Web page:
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Momentum for the Equality Act Is Clear

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Voters in November rebelled against Trump's xenophobia. Time to take that momentum further, Chad Griffin and Mara Keisling write.

The political and legal landscape for LGBTQ equality can often feel like a paradox. Strong, inclusive protections for transgender people and LGBTQ youth were recently signed into law in New York after receiving bipartisan support, yet the Trump administration continues to attack our rights in the workplace, health care, education, and the military. Governors in Ohio and Kansas are showing a commitment to the equality of transgender people in their state, yet the Department of Health and Human Services seems to believe transgender people should be subjected to genetic testing before they can enjoy their rights.

The progress at the state and local level shows the continued necessity of and public support for LGBTQ equality, yet too many still live in states with no explicit legal protections from discrimination. The new pro-equality majority in Congress can solve this problem.

The Equality Act -- strong, common sense and critically important federal legislation protecting the right of all people to live, labor, and learn without prejudice or fear -- would fill the patchwork of protections that leave far too many LGBTQ people behind.

Today, 50 percent of LGBTQ Americans live in the 30 states without explicit, uniform legal protections, meaning that they're at risk of being fired, denied housing, and refused service simply because of who they are or who they love. And the discrimination against our community across these aspects of daily life is still tragically common place.

Nearly two-thirds of LGBTQ Americans reported experiencing discrimination as they went about their daily lives. In West Virginia, a school administrator cornered a transgender student in the bathroom and demanded he use the urinal to "prove" he's a boy. A retirement community in Missouri turned away a married same-sex couple simply because of their sexual orientation. In Oklahoma, the family of a transgender seventh grader was forced to move to another town after adults in their community threatened their daughter with physical violence online.

The consequences of these injustices cannot be overstated. Discrimination not only demeans the dignity of LGBTQ people, it puts many, particularly those living at the intersection of multiple marginalized identities, at risk of violence. People's careers, housing, health care and, most of all, lives are on the line -- and we must do something about it.

The Equality Act -- which was first introduced three years ago by Senators Jeff Merkley, Tammy Baldwin, Cory Booker, and Representative David Cicilline -- is critical, bipartisan legislation that would finally add gender identity and sexual orientation to our nation's non-discrimination laws in employment, housing, credit, education, public spaces and services, federally funded programs, and jury service. It would also enact much needed updates to our federal civil rights laws by adding protections against discrimination on the basis of sex where they are currently excluded, as well as modernize the public spaces currently covered to include retail stores, emergency shelters, and banks, and services such as transportation, pharmacies and legal services.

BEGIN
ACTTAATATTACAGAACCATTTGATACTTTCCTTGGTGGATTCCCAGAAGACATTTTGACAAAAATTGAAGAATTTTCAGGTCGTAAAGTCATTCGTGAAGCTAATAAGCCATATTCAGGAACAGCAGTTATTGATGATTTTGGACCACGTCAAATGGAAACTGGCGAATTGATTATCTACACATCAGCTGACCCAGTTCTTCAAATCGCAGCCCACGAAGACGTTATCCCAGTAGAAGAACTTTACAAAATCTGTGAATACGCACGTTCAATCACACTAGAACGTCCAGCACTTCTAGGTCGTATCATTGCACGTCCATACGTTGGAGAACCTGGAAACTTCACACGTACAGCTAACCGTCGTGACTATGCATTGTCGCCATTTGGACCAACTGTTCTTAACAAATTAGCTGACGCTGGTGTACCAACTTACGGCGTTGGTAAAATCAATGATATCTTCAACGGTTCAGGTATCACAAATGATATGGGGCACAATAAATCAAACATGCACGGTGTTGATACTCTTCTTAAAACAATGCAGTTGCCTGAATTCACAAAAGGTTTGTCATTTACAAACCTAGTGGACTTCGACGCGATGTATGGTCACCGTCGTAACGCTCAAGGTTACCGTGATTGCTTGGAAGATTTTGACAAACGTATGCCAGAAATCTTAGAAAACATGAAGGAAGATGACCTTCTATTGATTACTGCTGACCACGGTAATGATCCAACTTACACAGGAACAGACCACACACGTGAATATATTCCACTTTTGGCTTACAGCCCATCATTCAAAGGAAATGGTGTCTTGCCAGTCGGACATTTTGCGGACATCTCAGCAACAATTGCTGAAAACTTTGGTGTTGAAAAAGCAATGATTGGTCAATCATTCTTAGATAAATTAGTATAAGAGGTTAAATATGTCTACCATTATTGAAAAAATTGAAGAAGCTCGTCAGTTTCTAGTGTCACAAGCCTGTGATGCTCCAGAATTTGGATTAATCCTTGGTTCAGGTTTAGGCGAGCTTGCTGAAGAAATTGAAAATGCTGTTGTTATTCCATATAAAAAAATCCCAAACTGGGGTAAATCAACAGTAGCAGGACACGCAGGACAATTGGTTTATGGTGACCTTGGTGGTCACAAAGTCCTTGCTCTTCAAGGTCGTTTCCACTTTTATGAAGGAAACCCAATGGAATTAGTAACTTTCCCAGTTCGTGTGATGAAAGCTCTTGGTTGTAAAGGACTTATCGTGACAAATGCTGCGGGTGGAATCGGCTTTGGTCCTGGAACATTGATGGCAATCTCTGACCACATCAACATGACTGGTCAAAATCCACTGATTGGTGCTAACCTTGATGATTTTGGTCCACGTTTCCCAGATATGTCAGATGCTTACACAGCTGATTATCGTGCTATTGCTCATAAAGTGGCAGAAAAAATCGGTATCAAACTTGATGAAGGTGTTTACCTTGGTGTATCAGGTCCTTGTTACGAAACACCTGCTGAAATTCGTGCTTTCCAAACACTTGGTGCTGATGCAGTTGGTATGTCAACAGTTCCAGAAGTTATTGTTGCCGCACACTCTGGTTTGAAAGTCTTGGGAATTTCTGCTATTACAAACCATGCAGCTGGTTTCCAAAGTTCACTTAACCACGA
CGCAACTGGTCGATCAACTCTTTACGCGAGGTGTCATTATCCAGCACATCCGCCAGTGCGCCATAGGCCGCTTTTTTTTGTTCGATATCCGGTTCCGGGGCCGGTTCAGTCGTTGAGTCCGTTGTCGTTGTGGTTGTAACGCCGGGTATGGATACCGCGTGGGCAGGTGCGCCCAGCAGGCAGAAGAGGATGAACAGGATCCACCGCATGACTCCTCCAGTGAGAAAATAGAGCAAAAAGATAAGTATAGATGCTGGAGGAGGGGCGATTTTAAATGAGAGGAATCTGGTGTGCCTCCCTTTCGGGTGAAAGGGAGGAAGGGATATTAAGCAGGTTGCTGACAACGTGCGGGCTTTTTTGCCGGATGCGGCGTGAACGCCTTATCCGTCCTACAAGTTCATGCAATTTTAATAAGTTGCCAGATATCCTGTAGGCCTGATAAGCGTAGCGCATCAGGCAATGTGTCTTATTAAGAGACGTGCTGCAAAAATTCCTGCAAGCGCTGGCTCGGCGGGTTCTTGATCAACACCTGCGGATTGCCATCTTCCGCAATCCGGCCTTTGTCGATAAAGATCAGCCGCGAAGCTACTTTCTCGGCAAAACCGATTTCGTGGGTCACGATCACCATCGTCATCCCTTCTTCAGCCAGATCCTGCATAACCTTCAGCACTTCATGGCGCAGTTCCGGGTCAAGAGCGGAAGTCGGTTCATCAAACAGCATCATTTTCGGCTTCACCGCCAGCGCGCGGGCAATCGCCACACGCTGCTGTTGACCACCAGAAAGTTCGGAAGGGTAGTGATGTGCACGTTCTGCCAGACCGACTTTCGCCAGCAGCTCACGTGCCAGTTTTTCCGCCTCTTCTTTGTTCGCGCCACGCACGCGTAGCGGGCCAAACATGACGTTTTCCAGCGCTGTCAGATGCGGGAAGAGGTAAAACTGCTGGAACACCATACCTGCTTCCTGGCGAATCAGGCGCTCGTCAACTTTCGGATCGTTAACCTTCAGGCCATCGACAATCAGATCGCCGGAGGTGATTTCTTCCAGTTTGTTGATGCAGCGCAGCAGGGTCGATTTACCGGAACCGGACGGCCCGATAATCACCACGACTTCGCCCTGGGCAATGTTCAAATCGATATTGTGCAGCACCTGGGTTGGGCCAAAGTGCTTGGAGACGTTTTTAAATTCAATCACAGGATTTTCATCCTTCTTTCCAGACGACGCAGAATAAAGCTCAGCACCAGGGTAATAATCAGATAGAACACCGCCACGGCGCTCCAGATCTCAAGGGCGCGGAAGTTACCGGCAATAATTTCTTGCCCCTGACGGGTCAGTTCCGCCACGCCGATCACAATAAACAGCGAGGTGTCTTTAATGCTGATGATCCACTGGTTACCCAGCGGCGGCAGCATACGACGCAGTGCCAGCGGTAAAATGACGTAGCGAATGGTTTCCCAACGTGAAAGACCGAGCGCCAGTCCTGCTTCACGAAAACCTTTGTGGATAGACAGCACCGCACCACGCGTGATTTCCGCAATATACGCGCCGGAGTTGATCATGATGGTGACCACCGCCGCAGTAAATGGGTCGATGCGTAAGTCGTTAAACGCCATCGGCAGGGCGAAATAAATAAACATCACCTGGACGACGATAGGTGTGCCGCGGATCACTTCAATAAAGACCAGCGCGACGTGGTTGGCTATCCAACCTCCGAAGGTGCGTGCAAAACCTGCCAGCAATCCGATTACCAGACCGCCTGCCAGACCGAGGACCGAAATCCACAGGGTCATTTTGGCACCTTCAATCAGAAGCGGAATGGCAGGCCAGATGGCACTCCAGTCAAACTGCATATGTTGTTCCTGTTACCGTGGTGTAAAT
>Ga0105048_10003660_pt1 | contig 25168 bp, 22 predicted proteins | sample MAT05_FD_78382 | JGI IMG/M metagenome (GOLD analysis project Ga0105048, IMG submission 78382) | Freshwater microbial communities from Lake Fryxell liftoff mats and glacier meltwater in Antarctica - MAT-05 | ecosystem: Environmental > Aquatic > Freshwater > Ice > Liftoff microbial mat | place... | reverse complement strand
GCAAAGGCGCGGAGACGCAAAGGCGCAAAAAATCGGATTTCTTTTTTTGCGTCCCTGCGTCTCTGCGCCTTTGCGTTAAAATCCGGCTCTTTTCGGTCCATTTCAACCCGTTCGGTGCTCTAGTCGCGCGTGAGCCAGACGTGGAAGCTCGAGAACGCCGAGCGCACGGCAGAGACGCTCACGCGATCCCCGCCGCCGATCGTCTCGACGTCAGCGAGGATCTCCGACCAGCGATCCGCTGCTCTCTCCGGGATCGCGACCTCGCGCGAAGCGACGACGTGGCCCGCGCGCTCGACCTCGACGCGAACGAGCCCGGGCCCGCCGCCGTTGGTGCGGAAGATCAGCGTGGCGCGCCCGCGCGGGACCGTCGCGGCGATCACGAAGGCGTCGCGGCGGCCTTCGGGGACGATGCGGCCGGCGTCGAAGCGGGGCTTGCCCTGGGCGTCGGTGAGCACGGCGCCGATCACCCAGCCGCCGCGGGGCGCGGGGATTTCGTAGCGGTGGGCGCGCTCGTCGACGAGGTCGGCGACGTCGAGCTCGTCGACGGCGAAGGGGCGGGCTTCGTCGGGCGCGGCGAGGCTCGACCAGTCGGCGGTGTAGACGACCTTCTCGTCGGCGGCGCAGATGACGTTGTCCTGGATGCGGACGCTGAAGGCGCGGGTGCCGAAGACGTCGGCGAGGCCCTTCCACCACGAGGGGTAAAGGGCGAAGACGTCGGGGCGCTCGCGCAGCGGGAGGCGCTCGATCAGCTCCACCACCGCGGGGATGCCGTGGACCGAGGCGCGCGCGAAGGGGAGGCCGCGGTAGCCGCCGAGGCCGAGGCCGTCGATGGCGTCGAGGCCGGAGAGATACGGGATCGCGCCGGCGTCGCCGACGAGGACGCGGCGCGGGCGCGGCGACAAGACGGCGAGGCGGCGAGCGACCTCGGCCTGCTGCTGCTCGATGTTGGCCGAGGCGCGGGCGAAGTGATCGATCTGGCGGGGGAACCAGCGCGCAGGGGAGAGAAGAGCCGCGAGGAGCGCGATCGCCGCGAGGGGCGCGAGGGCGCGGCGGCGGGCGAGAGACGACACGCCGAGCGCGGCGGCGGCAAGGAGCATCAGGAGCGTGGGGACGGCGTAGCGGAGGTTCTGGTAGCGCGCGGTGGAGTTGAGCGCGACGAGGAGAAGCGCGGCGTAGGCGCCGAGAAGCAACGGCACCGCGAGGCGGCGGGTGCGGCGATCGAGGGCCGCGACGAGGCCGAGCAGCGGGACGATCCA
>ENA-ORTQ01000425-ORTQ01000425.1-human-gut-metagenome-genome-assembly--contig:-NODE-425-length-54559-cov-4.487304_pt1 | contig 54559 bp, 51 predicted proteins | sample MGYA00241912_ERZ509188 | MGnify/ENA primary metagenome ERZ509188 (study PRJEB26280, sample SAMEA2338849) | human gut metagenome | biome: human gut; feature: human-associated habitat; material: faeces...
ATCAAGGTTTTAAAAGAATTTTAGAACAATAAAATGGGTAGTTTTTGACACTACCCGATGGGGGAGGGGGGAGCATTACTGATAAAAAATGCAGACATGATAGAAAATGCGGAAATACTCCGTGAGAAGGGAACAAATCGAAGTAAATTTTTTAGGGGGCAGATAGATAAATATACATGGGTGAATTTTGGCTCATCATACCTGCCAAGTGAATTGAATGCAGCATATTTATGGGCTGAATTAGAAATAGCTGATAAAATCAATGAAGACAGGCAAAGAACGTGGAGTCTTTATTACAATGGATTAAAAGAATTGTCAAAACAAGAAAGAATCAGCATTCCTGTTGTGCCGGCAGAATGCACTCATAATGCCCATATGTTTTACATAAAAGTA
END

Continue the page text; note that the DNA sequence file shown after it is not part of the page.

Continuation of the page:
Making the Equality Act the law of the land will not be easy, but momentum is clearly on our side. The bill has the broadest and deepest support ever, including a growing majority of Americans and more than one hundred leading businesses around the country.

Speaker Pelosi has made clear that the Equality Act is among her top priorities. As the need for a pro-equality president becomes ever more apparent, this new Congress has the opportunity to advance key legislative priorities that reflect the diverse needs of their constituents, from voting rights and protection for dreamers to common sense gun reform and passage of the Equality Act.

Our community has waited far too long for these protections. Without them, countless LGBTQ people and families remain vulnerable to discrimination in the workplace, in the ER, in a leasing office, and at the restaurant around the corner. And without them, the Trump-Pence administration's dangerous plan to erase LGBTQ people from federal protections could succeed.

This past November, LGBTQ people and pro-equality voters across America joined forces at the ballot box, and together, we delivered a resounding victory that lays the foundation to move equality forward. Now, we must seize the moment and work together with our pro-equality lawmakers to secure the next critical win for our community by passing the Equality Act.

CHAD GRIFFIN is president of the Human Rights Campaign. MARA KEISLING is the executive director of the National Center for Transgender Equality.

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Chad Griffin and Mara Keisling